December 2011  The Merchant Magazine 


INDUSTRY Trends Engineered Wood Products

Domestic woes cause EWP makers to look abroad


domestic market, Louisiana-Pacific is stepping up efforts to produce and market its engineered wood products overseas. Although third quarter 2011 sales of EWP were up 45% over third quarter 2010 (including a 71% spike for LVL and LSL), the segment still lost $3 million for the quarter. The one bright spot has been growing international sales, particularly LSL to Australia. In addition, LP is pushing towards a 10-fold rise in business to China, although its goals are at the mercy of exchange rates, due to shipping costs. UFFETTED BY A DIFFICULT

Europe is another big target. LP introduced its SolidStart products— including I-joists, rimboard, laminated veneer lumber, and laminated strand lumber—to Great Britain late last year and in 2012 plans to expand EWP sales to the whole of Europe. LP Chile and LP Brazil are also enjoying the best years in their histories. “In Chile, both mills continue to run at near capacity and domestic demand remains strong,” said c.e.o. Rick Frost. “We are under some pricing pressure in Chile from imports.” Much of the increased demand in Chile arose from rebuilding in the wake of a 2010 earthquake. Half of

MANUFACTURERS such as LP are looking to increase exports and add production capacity overseas to shore up their engineered wood businesses.


 The Merchant Magazine  December 2011

the homes now built in Chile use wood framing rather than concrete structures, which is considered more susceptible to collapse. Brazil has been a more difficult market to capture for LP, due to the need to change building codes. Consequently, LP has focused more on supplying products for existing designs, rather than pushing new construction techniques. In time, LP would like to build a second EWP mill in Brazil. Frost said, “In Brazil, we are operating our Ponta Grossa mill at about half of its capacity, and the decision to start up the second thermal oil line there will probably put off, be put off until Q2 of next year. That will be based upon the business level at that time. About 20% to 25% of the Brazil volume is going to China for interior use.” In the meantime, Frost is bracing for the typical seasonal dropoff that strikes domestic markets across all product lines every fourth quarter. “In general,” he said, “I think the housing market remains weak about anyway you slice it.” Other EWP producers are crafting their own strategies. Weyerhaeuser, too, had heady growth in exports, particularly from its B.C. mills to Japan and China. Nonetheless, Weyco also announced the permanent closure of four previously curtailed EWP facilities—LVL plants in Albany, Or., and Simsboro, La., and veneer operations in Pine Hill, Al., and Dodson, La. Boise Cascade increased third quarter sales of LVL by 23% and Ijoists by 13%, while benefitting from lower raw material costs and higher lumber sales prices.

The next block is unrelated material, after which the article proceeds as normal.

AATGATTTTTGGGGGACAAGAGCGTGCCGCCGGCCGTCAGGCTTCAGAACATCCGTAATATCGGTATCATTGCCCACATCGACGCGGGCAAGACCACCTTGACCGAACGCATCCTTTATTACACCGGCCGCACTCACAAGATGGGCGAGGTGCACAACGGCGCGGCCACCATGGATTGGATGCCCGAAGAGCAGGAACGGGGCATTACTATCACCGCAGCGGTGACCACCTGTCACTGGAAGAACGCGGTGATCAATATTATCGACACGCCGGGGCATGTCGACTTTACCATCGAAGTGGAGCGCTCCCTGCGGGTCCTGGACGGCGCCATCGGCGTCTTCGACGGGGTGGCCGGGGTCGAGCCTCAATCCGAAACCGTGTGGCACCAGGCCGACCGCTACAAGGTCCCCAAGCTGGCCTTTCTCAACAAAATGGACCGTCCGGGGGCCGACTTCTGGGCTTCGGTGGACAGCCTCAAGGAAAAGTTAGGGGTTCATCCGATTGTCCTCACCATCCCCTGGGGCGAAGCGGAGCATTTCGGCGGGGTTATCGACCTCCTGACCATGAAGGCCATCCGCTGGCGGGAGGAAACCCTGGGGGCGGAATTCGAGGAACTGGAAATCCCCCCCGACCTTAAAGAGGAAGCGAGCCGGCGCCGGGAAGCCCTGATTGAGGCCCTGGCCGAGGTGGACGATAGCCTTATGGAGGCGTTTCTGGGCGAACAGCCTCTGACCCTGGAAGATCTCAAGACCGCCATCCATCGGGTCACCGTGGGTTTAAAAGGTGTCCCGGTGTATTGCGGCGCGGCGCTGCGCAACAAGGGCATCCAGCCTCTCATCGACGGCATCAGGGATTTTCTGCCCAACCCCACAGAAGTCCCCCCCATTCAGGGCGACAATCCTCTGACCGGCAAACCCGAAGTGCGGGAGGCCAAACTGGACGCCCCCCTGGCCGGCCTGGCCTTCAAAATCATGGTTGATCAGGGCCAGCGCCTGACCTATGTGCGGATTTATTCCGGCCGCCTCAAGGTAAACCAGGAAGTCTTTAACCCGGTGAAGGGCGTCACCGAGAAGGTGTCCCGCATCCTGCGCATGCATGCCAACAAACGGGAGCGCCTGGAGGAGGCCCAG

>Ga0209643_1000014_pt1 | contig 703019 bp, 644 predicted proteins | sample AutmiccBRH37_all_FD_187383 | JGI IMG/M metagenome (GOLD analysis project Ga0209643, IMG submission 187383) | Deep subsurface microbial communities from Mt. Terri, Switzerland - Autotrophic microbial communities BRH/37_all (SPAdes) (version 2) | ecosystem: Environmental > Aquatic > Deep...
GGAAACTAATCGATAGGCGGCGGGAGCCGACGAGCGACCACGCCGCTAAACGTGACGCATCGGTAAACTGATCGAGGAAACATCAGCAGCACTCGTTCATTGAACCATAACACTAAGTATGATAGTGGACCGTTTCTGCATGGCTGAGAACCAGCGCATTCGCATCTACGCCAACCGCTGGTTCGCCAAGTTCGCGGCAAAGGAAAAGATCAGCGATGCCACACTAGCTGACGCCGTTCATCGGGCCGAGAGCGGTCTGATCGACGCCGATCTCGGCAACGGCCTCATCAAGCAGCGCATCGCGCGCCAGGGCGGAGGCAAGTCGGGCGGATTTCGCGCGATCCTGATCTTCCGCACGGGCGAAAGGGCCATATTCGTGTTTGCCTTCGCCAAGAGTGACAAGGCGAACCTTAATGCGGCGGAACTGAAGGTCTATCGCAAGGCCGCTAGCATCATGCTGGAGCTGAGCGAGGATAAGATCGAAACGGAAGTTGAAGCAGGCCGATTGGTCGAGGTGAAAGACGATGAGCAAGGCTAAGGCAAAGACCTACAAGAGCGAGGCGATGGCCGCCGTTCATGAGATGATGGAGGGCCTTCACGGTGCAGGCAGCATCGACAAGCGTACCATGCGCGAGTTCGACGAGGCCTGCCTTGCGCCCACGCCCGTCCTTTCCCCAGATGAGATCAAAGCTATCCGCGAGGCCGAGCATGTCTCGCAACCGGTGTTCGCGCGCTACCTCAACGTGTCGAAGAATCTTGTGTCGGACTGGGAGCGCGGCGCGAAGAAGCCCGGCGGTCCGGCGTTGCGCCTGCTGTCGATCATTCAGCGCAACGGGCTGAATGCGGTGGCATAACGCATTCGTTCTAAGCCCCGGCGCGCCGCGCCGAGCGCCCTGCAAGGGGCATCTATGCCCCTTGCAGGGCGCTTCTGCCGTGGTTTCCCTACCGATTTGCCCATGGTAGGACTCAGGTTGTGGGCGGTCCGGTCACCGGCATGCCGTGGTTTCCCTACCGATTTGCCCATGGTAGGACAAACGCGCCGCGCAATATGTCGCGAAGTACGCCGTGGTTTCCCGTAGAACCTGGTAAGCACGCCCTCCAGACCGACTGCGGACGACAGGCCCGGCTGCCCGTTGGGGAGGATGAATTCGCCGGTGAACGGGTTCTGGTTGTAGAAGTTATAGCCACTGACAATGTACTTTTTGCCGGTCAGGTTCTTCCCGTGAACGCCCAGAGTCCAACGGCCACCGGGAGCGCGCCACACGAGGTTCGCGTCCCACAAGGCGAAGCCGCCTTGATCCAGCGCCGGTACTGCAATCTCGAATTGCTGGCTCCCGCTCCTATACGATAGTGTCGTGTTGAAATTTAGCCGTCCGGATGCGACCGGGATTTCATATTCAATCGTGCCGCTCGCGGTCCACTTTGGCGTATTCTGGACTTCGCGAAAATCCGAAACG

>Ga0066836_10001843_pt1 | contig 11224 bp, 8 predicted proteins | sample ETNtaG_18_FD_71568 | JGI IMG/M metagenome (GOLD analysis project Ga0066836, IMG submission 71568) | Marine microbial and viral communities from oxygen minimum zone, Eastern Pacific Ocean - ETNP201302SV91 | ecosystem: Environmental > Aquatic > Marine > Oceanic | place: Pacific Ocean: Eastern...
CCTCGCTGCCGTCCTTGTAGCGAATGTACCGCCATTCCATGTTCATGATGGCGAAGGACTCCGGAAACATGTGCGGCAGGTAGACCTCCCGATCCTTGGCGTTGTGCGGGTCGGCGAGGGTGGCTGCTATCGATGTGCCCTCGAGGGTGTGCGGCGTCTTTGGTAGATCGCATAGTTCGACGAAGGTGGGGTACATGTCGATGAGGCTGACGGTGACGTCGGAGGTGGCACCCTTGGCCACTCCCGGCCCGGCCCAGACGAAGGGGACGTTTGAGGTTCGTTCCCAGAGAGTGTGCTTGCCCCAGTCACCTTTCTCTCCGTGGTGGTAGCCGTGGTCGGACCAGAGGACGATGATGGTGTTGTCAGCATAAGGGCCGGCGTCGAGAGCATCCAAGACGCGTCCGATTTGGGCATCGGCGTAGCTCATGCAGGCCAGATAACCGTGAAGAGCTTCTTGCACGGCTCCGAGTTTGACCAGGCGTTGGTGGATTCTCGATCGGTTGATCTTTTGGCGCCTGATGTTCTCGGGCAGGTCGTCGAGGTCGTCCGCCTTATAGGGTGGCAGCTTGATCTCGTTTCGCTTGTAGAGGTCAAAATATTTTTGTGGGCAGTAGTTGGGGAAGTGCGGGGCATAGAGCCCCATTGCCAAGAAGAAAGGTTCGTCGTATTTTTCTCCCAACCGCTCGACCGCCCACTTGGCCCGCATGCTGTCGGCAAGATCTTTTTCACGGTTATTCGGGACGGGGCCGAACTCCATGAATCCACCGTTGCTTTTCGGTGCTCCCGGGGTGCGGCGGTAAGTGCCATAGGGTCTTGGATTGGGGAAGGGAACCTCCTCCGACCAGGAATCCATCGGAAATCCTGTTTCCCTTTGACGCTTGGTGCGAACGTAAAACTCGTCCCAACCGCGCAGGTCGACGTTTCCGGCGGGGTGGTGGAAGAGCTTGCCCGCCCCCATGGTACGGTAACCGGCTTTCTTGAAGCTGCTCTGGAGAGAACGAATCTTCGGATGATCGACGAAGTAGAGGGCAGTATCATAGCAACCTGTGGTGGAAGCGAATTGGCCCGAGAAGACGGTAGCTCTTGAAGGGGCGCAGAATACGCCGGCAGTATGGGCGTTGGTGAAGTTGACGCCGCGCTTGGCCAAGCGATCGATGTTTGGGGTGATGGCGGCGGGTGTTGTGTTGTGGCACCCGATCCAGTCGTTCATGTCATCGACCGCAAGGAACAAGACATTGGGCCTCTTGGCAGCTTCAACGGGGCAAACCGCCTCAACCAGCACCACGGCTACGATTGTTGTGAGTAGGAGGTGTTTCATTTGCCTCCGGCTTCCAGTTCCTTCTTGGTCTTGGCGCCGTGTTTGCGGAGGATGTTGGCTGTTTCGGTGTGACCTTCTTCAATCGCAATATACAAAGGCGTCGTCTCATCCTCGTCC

GREEN Retailing By Jay Tompt

A green 2012: Innovation in interesting times


HIS DISMAL YEAR is almost over and most people won’t be sorry to see it go. On the other hand, if apocalyptic 2012 predictions are correct, the New Year will see the Mayan calendar coming to an end and so, apparently, will the world. Yikes! There’s a curse, reputed to be Chinese, that goes, “may you live in interesting times.” Well, we’re living it. But even in these interesting times, I still find reasons to be optimistic. You don’t have to be green to do well in our business, but green dealers tend to do better. That’s encouraging. This year, there were several innovative products and materials that were either launched or found traction in the market. That’s also encouraging because innovation is exactly what the home and shelter supply chain needs—in products, materials, merchandising—the whole package. And it seems to me that’s exactly what’s in the pipeline for next year and beyond. Here’s what I’ve got my eye on. For several years, we’ve seen small independents roll out green-only retail concepts and do well in their respective niche markets. But this year Green Depot ( took a step into the “big leagues” when they acquired EcoHaus on the West Coast, making them the first coast-to-coast green home improvement chain. They’ve demonstrated that green can scale. Who’s next? It might be new, Austin, Tx.-based TreeHouse ( It’s big, well designed, focused 100% on green building, and is an easily replicable concept. These are but two examples of the shape of things to come. On the product front, it’s hard not to get excited about the innovations in energy efficiency. Perhaps there’s no better way to gauge what’s happening here than to look at the least sexy product category: insulation. There’s a place for mass-produced, formaldehyde-free, high recycled content fiberglass, but for a paradigm shift, you’ve got to look at what small companies are doing. For example, we’ve talked about hemp as a building material, but now there’s hemp insulation, too. American Lime Technology’s ( Breathe insulation is made from hemp and flax fibers, is breathable and functional, with obvious green benefits over conventional materials. And